We have to get into these records, but it’s hard, for a number of reasons: Public health is declining on us (last week I paid $ 200 for a required rapid PCR test, which unpaid until March). Congressional Democrats introduced employment protection policies to stop employment on the Build Back Better Act proposal and then could not decide. We soon found the stress in the Department of Education and Reading of Mental Illness under time long -term weight problems. And we were lonely.
This disease does not go anywhere; milestones will still be available before the million-death milestone. And a “serious illness” will last much longer than a serious health problem. Researchers found that last year for every COVID -19 death, nine people were directly affected – the “bereavement multiplier,” they call it.
It’s hard to know What can you say in the face of all this misfortune, but it could be worse than not saying it. What I know, what I know to be true, is to tell the story of how we can take each other through our lost knowledge and provide strong and powerful support. It’s like telling stories about our lost loved ones – that little smile they often tell makes the rest of the family start to roll their eyes when they hear that the first word, which is what they cook in order to make everything better, at that point they are confused. in large part and taught us an important lesson about it, it was the special way they kept us in their spotlight. But that’s the way we talk about our pain after that person’s death – the desire we feel for the phone call the night we hope to end immediately. Breaking up in public places, times when we take a closer look at something else. then remember.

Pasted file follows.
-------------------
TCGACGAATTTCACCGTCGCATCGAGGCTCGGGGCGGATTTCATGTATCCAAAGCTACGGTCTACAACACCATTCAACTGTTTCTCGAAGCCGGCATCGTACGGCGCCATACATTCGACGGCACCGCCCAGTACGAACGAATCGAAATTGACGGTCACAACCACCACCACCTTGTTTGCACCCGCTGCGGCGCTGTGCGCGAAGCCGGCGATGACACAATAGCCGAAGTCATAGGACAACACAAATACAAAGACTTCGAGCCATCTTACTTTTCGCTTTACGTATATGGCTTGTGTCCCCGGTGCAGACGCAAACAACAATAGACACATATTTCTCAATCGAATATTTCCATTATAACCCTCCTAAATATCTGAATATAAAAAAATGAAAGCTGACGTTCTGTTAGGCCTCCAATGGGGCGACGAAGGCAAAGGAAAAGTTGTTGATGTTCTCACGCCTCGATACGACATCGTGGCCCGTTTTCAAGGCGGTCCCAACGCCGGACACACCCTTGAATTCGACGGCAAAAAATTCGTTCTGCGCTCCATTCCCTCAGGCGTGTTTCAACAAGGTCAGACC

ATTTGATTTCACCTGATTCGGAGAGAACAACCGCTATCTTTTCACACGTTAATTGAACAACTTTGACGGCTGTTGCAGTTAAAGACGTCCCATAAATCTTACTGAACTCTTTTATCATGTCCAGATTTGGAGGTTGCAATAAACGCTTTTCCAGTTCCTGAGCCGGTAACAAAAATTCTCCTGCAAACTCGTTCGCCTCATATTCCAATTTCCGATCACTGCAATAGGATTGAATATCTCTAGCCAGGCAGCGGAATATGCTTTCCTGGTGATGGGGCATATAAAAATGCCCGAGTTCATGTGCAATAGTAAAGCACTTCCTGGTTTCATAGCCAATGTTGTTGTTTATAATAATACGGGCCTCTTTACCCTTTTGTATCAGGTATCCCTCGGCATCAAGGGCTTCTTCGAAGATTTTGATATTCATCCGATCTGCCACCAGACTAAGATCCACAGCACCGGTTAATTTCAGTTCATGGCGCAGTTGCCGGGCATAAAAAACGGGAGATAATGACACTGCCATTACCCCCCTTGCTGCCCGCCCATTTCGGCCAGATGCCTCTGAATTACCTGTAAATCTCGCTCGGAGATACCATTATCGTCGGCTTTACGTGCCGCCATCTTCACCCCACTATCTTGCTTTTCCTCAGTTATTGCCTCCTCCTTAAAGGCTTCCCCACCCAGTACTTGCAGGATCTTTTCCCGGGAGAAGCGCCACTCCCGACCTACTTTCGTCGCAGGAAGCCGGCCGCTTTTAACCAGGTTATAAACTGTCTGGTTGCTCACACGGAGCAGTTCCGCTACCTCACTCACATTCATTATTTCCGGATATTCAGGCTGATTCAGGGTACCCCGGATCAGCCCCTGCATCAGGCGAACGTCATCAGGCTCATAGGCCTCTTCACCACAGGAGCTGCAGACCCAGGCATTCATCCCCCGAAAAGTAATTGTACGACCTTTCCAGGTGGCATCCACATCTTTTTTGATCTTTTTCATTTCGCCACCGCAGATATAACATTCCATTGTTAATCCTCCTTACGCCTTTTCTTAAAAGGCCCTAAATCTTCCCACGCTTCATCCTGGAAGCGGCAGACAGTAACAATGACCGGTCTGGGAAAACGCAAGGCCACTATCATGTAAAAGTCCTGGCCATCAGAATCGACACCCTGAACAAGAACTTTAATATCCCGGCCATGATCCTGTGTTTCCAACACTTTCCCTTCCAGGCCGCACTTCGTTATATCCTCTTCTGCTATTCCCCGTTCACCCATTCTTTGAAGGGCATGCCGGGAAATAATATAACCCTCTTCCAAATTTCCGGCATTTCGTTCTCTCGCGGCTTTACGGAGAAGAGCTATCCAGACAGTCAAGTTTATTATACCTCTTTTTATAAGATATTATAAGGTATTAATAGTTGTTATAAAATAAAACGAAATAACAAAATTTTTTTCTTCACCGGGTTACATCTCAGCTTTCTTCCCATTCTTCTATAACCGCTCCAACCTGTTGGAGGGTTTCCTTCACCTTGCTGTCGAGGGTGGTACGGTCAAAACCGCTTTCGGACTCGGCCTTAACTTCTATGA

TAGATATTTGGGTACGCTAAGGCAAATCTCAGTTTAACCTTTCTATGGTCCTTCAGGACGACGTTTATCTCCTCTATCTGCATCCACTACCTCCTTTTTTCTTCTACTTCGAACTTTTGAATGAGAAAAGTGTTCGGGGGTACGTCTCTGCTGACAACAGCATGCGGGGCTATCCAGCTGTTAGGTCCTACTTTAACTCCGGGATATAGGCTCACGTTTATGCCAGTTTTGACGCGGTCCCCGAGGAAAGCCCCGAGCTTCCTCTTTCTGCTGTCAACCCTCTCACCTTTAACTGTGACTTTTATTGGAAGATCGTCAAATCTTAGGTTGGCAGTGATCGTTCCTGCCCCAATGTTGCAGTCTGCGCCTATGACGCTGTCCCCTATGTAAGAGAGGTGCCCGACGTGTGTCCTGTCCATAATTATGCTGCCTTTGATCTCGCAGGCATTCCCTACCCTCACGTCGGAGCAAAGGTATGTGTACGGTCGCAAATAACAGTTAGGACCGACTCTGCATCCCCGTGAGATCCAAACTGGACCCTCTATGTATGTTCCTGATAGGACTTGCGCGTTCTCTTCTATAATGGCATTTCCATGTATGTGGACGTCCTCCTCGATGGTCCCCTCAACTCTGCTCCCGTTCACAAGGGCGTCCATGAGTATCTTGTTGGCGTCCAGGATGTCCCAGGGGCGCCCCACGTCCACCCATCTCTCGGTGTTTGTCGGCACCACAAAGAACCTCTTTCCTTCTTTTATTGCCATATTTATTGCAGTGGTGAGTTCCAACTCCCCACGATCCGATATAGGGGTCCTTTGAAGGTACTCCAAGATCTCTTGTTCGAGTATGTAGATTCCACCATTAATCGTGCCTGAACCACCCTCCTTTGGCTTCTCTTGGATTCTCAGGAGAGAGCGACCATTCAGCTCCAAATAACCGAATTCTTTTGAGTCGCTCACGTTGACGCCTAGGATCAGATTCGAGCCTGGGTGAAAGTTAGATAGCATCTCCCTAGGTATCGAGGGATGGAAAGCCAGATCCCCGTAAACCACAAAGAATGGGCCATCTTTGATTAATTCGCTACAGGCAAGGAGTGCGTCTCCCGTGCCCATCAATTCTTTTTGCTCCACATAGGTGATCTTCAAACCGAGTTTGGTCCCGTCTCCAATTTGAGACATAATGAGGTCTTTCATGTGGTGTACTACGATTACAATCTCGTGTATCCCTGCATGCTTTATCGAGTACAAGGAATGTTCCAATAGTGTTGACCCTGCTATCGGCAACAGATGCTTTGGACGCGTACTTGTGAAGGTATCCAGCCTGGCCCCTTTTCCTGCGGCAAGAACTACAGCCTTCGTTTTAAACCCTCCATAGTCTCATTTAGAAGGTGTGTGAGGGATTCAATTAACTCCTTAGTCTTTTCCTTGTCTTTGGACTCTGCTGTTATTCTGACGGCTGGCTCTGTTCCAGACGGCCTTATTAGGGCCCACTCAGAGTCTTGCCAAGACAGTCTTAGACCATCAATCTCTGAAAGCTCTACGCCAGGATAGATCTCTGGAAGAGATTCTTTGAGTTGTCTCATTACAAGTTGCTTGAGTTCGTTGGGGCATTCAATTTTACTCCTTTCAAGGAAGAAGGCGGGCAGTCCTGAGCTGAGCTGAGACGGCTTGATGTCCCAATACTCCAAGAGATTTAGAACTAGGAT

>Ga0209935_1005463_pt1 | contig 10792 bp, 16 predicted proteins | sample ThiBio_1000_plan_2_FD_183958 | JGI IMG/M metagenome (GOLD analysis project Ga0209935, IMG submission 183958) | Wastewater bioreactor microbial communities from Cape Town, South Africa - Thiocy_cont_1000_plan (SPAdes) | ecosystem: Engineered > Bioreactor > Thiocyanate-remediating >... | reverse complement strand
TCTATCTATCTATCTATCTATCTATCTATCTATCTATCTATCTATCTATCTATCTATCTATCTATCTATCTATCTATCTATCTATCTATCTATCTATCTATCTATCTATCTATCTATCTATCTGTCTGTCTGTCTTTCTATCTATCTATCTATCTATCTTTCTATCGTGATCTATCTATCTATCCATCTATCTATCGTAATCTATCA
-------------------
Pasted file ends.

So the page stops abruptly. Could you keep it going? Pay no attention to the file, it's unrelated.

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Talking about how we feel, how we act, what we forget about our character (or, people) can reduce the burden of depression. Giving memories to keep what is lost in our hearts and minds, and to remind us is a sign of great love in the midst of our grief. Storytelling is how we work in a community, pull each other out in the dark, see what other people are going through – financially, mentally, physically, socially, logistically. It encourages us to speak out for the support and safety of the government, and to despise something that shouldn’t have been a nuisance in the first place. Storytelling, not numbers, is what people think. And it is important to improve the healing process. This should be in our minds, not to harm ourselves, but to make the perception of grief public and, most importantly, life -threatening.
In Hamilton, there’s a song about grief called “It’s Quiet Uptown,” in which the singer sings about Alexander and his wife Eliza enduring the “unthinkable” – the death of their child.
There are times when words are impossible
There is a very powerful grace in the name
We drive away what we cannot comprehend
We let go of the unthinkable
Every time a song comes up on my list, I think I jump somewhere else. Of course, I could use something happier, more hopeful, more appealing, something that could be a non -aural language. Every now and then, I feel like pushing. Still, I listened. Then, I think.